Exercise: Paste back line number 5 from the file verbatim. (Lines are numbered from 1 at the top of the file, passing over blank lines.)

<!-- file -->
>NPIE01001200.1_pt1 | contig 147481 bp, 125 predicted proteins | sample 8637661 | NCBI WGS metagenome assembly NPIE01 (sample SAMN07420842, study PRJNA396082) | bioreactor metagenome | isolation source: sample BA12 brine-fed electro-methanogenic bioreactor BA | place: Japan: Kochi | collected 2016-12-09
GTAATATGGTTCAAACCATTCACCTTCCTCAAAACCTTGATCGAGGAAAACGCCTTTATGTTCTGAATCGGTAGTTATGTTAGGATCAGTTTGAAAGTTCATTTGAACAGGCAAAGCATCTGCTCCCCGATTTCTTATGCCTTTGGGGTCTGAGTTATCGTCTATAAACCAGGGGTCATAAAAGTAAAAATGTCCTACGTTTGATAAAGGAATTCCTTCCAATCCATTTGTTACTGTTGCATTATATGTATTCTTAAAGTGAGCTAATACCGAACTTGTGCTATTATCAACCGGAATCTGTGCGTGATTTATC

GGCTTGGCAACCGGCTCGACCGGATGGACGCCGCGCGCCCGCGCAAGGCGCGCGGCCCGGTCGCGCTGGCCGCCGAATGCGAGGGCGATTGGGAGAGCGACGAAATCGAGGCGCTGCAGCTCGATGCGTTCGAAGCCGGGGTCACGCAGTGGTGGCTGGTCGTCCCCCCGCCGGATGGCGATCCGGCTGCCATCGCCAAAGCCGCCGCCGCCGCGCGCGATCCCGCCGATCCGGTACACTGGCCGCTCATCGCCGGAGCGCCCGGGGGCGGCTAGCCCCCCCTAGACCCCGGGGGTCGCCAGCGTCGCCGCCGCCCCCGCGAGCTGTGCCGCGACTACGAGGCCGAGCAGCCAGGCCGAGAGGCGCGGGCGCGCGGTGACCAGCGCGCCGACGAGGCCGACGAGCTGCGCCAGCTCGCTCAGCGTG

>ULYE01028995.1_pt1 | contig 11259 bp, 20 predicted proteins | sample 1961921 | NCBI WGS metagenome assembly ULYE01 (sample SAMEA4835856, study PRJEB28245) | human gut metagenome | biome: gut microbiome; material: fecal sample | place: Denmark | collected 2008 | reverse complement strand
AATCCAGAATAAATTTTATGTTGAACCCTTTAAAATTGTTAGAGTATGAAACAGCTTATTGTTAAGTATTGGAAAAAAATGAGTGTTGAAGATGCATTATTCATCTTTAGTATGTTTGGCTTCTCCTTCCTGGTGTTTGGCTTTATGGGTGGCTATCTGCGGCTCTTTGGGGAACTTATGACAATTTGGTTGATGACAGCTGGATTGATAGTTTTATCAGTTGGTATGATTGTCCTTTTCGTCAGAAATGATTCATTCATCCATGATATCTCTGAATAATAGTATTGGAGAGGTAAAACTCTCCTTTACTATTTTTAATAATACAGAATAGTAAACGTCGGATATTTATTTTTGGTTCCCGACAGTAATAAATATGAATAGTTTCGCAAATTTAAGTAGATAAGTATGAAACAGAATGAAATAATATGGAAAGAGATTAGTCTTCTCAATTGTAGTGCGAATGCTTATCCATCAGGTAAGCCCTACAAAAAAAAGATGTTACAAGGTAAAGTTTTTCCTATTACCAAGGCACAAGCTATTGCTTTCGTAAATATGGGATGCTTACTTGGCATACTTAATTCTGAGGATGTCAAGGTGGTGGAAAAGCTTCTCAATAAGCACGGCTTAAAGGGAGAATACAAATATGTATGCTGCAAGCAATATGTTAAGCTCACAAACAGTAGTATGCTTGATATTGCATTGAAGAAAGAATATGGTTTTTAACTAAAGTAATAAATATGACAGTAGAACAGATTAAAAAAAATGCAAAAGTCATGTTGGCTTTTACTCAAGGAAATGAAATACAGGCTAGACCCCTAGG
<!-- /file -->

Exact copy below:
AATCCAGAATAAATTTTATGTTGAACCCTTTAAAATTGTTAGAGTATGAAACAGCTTATTGTTAAGTATTGGAAAAAAATGAGTGTTGAAGATGCATTATTCATCTTTAGTATGTTTGGCTTCTCCTTCCTGGTGTTTGGCTTTATGGGTGGCTATCTGCGGCTCTTTGGGGAACTTATGACAATTTGGTTGATGACAGCTGGATTGATAGTTTTATCAGTTGGTATGATTGTCCTTTTCGTCAGAAATGATTCATTCATCCATGATATCTCTGAATAATAGTATTGGAGAGGTAAAACTCTCCTTTACTATTTTTAATAATACAGAATAGTAAACGTCGGATATTTATTTTTGGTTCCCGACAGTAATAAATATGAATAGTTTCGCAAATTTAAGTAGATAAGTATGAAACAGAATGAAATAATATGGAAAGAGATTAGTCTTCTCAATTGTAGTGCGAATGCTTATCCATCAGGTAAGCCCTACAAAAAAAAGATGTTACAAGGTAAAGTTTTTCCTATTACCAAGGCACAAGCTATTGCTTTCGTAAATATGGGATGCTTACTTGGCATACTTAATTCTGAGGATGTCAAGGTGGTGGAAAAGCTTCTCAATAAGCACGGCTTAAAGGGAGAATACAAATATGTATGCTGCAAGCAATATGTTAAGCTCACAAACAGTAGTATGCTTGATATTGCATTGAAGAAAGAATATGGTTTTTAACTAAAGTAATAAATATGACAGTAGAACAGATTAAAAAAAATGCAAAAGTCATGTTGGCTTTTACTCAAGGAAATGAAATACAGGCTAGACCCCTAGG